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Irish Beers for St. Patty’s Day

March 16, 2010

by Monsieur Anton

Once again, St. Patrick’s Day is upon us. What began as a religious holiday in Ireland, has become a day of drunken debauchery first in the United States, and now in countries across the globe. Who says America does not have a positive cultural impact on the world?

For one day, all the world is Irish, or at least they drink Irish. So, if you are going to drink like an Irishman, it behooves you to know how to drink like one, and that begins with beer. The Irish love their beer, and Americans have come to love it too. Every city and cow town has an Irish pub or two, and in that pub you’re sure to find some fine Irish pints. On St. Patrick’s Day, please eschew the Bud Lite for something that invokes images of the Emerald Isle. After all, you wouldn’t drink Manischewitz on Christmas!

Irish beers come in four basic varieties, stouts, lagers, ales (usually red) and pseudo Irish beers that are produced outside of Ireland, many times under auspices of an Irish brewery.


Guinness Guinness is the most well known stout in the world, and more than a few revelers will be lifting several pints of the legendary brew on March 17th. Guinness is a dry beer that uses toasted barley to acquire its distinctive burnt taste. The infusion of nitrogen give the beer a rich, creamy head. It is slightly bitter and a good example of a traditional stout. It’s not St. Patrick’s Day without a pint of Guinness, or even a Black and Tan.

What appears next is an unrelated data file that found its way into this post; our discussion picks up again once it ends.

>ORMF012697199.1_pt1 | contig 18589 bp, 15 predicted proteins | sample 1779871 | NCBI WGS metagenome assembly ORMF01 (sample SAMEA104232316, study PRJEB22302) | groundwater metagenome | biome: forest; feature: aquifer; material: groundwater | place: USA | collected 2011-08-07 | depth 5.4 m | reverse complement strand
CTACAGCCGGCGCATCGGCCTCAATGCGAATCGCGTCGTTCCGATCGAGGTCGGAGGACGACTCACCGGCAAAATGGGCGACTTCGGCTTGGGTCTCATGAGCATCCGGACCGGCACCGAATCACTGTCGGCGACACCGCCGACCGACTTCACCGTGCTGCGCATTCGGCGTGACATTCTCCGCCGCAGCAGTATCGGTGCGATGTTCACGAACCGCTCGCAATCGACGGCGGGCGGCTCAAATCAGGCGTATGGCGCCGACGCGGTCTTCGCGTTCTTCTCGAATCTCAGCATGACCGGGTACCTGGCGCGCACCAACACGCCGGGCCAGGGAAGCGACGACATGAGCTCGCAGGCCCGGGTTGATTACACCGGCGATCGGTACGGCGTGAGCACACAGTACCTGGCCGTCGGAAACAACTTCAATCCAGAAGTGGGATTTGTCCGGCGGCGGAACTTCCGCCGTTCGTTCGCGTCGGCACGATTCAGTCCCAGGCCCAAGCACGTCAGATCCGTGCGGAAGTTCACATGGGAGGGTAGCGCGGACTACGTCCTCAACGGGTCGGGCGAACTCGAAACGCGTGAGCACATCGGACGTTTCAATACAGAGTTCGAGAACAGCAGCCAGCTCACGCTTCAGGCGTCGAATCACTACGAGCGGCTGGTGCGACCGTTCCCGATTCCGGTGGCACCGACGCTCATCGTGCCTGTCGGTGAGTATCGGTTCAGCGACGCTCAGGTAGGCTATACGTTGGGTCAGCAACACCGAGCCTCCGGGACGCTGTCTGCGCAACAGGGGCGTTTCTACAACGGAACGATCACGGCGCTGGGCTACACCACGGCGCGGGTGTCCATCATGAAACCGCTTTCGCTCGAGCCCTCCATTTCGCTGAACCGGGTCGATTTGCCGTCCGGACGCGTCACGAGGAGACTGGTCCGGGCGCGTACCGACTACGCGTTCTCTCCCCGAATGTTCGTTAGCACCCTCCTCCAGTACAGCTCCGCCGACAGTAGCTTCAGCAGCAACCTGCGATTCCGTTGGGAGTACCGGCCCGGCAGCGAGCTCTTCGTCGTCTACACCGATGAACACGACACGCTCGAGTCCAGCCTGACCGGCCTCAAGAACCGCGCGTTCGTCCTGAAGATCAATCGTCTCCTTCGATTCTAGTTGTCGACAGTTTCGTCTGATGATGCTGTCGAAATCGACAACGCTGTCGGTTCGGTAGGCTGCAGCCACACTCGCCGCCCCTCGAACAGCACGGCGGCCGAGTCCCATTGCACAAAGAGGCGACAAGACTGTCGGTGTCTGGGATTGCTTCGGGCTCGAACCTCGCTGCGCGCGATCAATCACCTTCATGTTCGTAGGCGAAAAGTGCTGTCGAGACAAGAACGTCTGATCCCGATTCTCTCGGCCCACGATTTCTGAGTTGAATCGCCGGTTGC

Beamish Brewed in County Cork (you can’t get more Irish than that) Beamish is a medium to full-bodied, toasty stout with hints of coffee. It pours with a rich, creamy head due to the added nitrogen. It is fairly smooth and flavorful. Beamish finishes slightly sweet and nutty.

Murphy’s Irish Stout While still dry, Murphy’s is sweeter and lighter than it’s more traditional brethren. It is malty with a slight chocolate flavor. It is very drinkable, and is very lightly carbonated with a mildly bitter finish.


Harp One of the finer mass produced lagers on the market, Harp is brewed by Guinness. It is light gold in color and has a nice bready, malt taste with a slightly hoppy, bitter finish. Crisp and light-bodied, it is easy to drink. If you plan to go to the St. Patty’s Day parade, and continue to drink throughout the day, this may be a good option due to the light nature of the beer.